Green Infrastructure to Reduce Stormwater Runoff

  • Milwaukee Board of School Directors (Wisconsin): Transforming Milwaukee’s Schoolyards into Stormwater Sponges; $600,000
  • Grand Traverse Bay Watershed Initiative (Michigan): Initiating Green Infrastructure Practices in Elk Rapids, $400,000
  • Michigan Department of Environment, Great Lakes, and Energy (Michigan): GLRI Grand River Rainscaping Partnership; $202,390
  • Conservation Resource Alliance (Michigan): Battling Rural Runoff Using Nature’s Infrastructure; $200,000
  • Macatawa Area Coordinating Council (Michigan): Greening of Stormwater in the Macatawa Watershed; $400,145
  • City of Erie (Pennsylvania): Downtown Erie Stormwater Green Infrastructure; $336,500

Manure Management to Reduce Nutrient Runoff from Farms

  • Van Buren Conservation District (Michigan): Mitigating Manure Runoff in the Pine & Mill Creek Subwatersheds; $413,362
  • Fox-Wolf Watershed Alliance (Wisconsin): Pipe Farmers: Manage Nutrients, Improve Soil and Protect Water; $747,855
  • Chippewa-Luce-Mackinac Conservation District (Michigan): Munuscong River Watershed Manure Management of High Priority Sites Identified within the Munuscong River Watershed Management Plan; $500,000

Accelerating Adoption of Nutrient Management through Farmer-led Outreach and Education

  • Michigan State University (Michigan): Accelerating Nutrient Management Adoption in the Saginaw Watershed; $999,670
  • American Farmland Trust (Washington D.C., New York): Engaging Farmer Networks and Landowners in the Genesee River Watershed; $951,328
  • The Nature Conservancy (Ohio): Farmer Advocates for Conservation; $999,599
  • Fox-Wolf Watershed Alliance, Inc. (Wisconsin): Fox Farmers: Accelerating Adoption of Nutrient Management through Farmer-led Outreach and Education; $912,054
  • University of Akron Research Foundation (Ohio): Integrated Vegetation-based Solutions to Farm Nutrient Management; $659,260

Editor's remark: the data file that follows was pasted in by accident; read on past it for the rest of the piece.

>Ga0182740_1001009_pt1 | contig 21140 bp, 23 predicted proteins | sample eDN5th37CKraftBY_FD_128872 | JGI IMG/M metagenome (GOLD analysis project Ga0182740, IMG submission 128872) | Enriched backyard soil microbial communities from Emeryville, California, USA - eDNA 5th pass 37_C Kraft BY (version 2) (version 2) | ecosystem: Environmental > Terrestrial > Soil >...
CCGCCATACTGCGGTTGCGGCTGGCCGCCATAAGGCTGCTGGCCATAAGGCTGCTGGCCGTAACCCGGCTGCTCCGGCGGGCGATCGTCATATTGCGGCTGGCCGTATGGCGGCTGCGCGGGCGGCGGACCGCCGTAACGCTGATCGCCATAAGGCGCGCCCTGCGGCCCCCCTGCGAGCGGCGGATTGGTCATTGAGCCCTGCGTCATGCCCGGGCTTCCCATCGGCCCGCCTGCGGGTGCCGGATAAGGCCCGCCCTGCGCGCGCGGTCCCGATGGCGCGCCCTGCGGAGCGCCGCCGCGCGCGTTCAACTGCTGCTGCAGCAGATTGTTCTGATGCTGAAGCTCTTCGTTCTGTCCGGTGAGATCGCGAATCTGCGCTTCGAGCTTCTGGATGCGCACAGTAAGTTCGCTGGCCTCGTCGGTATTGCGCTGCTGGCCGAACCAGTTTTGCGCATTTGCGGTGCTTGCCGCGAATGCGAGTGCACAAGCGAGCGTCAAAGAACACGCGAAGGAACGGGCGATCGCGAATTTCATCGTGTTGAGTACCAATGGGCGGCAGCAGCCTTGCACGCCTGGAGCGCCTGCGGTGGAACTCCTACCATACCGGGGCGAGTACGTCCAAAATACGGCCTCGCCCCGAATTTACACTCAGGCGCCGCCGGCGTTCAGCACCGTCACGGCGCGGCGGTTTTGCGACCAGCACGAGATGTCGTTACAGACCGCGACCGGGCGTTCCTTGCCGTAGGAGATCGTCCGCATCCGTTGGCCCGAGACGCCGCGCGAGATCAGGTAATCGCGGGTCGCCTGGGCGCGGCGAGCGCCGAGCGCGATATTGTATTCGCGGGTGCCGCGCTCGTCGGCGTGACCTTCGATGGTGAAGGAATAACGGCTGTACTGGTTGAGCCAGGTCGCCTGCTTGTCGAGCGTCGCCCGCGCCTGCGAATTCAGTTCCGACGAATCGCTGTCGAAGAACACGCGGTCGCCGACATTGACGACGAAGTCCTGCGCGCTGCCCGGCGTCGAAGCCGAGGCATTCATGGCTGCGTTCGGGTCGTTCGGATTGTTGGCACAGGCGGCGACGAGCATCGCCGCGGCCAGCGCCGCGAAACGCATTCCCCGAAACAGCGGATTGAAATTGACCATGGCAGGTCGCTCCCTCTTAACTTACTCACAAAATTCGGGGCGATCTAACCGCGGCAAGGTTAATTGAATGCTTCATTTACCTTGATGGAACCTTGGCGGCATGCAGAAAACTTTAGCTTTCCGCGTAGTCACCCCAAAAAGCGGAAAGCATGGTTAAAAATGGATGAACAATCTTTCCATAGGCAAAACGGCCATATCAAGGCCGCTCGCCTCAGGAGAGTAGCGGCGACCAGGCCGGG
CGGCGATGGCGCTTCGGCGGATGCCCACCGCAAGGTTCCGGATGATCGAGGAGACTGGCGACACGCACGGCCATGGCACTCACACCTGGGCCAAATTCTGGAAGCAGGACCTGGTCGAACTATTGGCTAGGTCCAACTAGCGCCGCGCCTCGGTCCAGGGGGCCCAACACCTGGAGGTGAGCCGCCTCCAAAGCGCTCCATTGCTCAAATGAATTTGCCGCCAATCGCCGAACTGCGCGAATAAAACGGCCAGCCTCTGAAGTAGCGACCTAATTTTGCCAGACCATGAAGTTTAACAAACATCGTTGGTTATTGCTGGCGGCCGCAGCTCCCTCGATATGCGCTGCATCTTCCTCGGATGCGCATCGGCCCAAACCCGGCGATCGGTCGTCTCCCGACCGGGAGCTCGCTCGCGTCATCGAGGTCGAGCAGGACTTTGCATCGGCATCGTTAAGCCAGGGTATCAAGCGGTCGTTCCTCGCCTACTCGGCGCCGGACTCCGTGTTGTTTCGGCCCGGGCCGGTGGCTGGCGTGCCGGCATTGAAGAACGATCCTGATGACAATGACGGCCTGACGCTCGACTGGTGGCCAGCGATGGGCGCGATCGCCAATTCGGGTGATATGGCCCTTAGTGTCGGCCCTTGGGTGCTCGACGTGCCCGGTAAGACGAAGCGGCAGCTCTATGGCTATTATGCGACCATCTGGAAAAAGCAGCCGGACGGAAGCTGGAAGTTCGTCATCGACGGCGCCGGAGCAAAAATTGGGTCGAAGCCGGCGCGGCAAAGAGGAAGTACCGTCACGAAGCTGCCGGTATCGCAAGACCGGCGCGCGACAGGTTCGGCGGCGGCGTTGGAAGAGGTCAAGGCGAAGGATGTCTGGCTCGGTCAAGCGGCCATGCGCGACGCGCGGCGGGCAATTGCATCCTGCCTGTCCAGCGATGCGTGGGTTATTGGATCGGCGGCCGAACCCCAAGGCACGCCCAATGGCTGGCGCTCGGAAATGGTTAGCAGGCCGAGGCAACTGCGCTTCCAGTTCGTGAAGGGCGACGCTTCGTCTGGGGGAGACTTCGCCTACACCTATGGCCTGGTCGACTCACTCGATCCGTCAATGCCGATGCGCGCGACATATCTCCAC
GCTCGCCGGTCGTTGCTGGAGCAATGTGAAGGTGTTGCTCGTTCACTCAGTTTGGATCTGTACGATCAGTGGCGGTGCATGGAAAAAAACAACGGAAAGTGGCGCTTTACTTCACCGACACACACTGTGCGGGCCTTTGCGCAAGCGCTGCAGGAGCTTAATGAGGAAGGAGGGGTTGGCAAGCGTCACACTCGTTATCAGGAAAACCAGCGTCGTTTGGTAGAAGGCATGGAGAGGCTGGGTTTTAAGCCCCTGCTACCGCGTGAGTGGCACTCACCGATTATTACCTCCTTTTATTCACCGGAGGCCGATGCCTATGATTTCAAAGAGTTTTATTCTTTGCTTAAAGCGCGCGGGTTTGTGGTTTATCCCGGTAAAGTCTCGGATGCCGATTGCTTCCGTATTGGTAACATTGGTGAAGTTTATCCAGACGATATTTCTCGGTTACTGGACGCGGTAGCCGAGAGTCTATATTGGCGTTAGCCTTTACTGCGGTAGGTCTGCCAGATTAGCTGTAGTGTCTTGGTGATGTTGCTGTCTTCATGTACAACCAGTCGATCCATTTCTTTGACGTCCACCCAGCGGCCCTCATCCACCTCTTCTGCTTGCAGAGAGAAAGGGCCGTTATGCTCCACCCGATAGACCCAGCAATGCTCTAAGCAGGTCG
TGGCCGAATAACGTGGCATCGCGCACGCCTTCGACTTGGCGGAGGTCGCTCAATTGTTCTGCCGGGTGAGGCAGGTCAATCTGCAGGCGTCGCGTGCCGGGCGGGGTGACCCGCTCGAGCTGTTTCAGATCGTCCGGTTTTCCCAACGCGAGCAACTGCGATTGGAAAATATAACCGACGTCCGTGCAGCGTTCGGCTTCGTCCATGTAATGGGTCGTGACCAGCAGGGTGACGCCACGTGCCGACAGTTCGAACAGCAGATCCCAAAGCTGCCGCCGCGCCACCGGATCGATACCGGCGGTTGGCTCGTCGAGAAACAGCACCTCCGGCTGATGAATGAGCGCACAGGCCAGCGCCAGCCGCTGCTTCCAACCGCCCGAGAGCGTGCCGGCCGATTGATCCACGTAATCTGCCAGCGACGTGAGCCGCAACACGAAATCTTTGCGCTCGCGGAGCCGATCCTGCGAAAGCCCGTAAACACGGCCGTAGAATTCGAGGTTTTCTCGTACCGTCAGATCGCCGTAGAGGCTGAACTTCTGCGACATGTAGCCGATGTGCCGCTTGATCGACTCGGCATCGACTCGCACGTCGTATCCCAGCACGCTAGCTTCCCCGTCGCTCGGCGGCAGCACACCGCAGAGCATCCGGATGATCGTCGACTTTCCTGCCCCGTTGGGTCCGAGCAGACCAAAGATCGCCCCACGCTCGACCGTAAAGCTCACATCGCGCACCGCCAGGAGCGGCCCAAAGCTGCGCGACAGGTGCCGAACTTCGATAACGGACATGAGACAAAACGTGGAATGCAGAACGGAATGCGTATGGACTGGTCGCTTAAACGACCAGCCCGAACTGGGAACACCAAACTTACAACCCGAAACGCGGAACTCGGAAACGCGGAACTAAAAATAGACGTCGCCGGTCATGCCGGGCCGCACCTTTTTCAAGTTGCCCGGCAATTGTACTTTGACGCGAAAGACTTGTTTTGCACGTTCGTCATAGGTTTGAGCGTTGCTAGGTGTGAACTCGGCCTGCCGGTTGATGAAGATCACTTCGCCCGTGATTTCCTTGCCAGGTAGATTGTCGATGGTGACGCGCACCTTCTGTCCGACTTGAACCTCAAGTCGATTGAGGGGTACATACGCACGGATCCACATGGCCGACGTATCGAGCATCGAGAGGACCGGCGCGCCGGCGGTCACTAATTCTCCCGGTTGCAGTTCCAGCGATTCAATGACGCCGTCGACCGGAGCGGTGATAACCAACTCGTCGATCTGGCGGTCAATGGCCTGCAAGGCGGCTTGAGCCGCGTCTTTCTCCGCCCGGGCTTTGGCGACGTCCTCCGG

EPA has supported the use of water-quality trading, offsets and similar programs for achieving compliance with regulatory requirements of the Clean Water Act for many years. In February 2019, EPA issued a water quality trading memorandum that modernized the agency’s water quality trading policies to leverage emerging technologies and facilitate broader adoption of market-based programs that promote nutrient reductions and water quality improvements at a lower cost. The February 2019 memorandum is a part of the agency’s broader efforts to reduce nutrient losses through enhanced federal and state coordination and stakeholder engagement. In December 2018, EPA and USDA issued a letter to state co-regulators encouraging a reinvigoration of state, tribal, and federal efforts to reduce excess nutrients in waterways, with a focus on market-based and other collaborative approaches. In February 2019, EPA signed a Memorandum of Understanding with the Water Research Foundation to develop affordable technologies to recycle nutrients from livestock manure.

For more information on GLRI, please visit: https://www.epa.gov/great-lakes-funding/great-lakes-restoration-initiative-2019-request-applications.